Nasa finds water ice in Pluto that might be floating glaciers in frozen nitrogen

Another example of the Planet's fascinating geological activity

Pluto is weird. Good weird, but definitely weird. The latest findings from NASA's New Horizons mission help confirm that beautiful weirdness: According to the latest scientific analysis of photos and data from the July flyby, Pluto is home to rock-hard glaciers made of water ice (note: planetary scientists use the terms “water ice” or “frozen water” instead of the more obvious “ice,” because ice on other planets can be made of all sorts of molecules other than good old H2O).

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Hills of water ice on Pluto 'float' in a sea of frozen nitrogen and move over time like icebergs in Earth's Arctic Ocean

These water ice glaciers float around on frozen nitrogen, which is much more common on the frigid dwarf planet. Because of the temperature on Pluto (minus-380 degrees Fahrenheit, on average), water ice glaciers are likely as hard as mountains made of rock are on Earth. Meanwhile, nitrogen – which doesn't even freeze until it hits minus-346 degrees – is icy but flowing, like glaciers on Earth.

That water ice may be hard as rock, but it's still less dense than frozen nitrogen. NASA scientists believe the water ice hills break apart and are carried atop the nitrogen flows, causing them to move in chains and cluster together based on the flow pattern.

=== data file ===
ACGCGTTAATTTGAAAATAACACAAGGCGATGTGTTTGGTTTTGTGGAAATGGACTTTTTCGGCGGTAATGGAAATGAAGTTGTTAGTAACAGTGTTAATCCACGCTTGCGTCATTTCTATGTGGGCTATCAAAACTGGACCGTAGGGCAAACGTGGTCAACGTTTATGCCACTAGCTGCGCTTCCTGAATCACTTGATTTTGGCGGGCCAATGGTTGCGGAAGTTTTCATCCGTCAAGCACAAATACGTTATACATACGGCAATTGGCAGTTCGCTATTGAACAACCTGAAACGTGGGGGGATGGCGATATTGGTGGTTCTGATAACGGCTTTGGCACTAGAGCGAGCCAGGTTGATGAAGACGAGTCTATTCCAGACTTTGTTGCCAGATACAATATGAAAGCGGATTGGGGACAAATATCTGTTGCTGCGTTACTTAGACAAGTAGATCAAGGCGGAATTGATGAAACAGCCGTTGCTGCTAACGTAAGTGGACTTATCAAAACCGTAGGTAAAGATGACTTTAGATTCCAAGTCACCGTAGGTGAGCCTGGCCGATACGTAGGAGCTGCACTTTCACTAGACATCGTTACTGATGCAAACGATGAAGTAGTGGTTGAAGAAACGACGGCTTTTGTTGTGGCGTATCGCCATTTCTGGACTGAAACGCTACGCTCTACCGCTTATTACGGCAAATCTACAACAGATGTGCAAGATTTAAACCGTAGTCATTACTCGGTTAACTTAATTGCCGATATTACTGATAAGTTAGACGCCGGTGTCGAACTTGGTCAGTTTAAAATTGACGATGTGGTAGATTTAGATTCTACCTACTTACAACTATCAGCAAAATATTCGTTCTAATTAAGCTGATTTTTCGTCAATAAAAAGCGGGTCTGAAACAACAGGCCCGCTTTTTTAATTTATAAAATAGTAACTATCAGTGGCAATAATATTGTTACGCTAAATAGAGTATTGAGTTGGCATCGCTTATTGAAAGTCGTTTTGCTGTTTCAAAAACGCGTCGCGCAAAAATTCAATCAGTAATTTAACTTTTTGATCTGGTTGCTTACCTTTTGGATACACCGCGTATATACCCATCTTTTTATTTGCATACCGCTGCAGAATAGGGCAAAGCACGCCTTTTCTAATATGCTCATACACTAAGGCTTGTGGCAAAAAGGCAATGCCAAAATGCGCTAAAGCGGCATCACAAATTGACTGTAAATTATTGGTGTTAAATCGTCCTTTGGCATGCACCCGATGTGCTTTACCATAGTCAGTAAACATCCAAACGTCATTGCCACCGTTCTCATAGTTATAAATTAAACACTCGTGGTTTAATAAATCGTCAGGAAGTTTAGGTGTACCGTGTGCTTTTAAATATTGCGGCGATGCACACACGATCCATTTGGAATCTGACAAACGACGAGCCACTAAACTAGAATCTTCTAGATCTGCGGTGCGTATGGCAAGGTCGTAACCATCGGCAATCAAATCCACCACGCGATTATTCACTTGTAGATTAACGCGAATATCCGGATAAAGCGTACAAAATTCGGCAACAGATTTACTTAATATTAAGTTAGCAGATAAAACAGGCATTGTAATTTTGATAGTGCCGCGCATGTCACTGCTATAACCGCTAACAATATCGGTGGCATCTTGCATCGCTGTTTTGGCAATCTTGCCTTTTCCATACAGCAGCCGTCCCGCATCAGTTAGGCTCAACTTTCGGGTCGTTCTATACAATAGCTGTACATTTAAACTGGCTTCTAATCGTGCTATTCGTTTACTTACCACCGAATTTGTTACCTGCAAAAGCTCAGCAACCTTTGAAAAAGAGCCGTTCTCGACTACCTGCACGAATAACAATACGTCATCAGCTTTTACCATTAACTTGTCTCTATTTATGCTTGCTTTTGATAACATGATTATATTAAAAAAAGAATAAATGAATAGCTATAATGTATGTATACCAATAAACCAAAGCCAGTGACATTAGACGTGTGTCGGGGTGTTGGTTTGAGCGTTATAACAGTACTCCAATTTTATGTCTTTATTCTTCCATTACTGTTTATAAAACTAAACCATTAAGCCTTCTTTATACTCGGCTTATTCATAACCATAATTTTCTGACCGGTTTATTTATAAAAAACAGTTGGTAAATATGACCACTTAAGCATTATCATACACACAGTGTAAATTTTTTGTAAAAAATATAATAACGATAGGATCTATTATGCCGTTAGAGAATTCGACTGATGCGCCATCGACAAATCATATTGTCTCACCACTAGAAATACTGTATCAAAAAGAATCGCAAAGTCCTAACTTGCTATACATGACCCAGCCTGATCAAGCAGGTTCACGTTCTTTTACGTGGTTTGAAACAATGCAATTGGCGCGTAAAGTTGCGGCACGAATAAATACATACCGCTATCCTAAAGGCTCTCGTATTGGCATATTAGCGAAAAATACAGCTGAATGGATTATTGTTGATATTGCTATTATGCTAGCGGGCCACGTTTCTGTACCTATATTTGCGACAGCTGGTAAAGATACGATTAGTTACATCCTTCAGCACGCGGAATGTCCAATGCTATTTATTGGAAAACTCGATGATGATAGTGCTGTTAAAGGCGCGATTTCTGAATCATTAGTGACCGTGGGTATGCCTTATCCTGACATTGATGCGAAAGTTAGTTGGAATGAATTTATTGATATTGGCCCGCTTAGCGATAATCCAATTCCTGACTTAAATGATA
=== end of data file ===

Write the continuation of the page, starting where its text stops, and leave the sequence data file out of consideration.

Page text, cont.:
In some areas of Sputnik Planum (an informal name for the plains of ice flows that sit in Pluto's “heart”) these water ice mountain clusters span 12 miles across.

The informally named Challenger Colles (a tribute to the lost crew of NASA's Challenger shuttle), which is 22 miles by 37 miles across, could be a cluster of “beached” water ice mountains shoved into place by the nitrogen flows, according to the mission scientists.

Pluto's surprisingly wealth of geological activity does make its “dwarf planet” status hard to swallow for some. But whatever this little world is categorized as, one thing is for certain: It's a very cool place.

 

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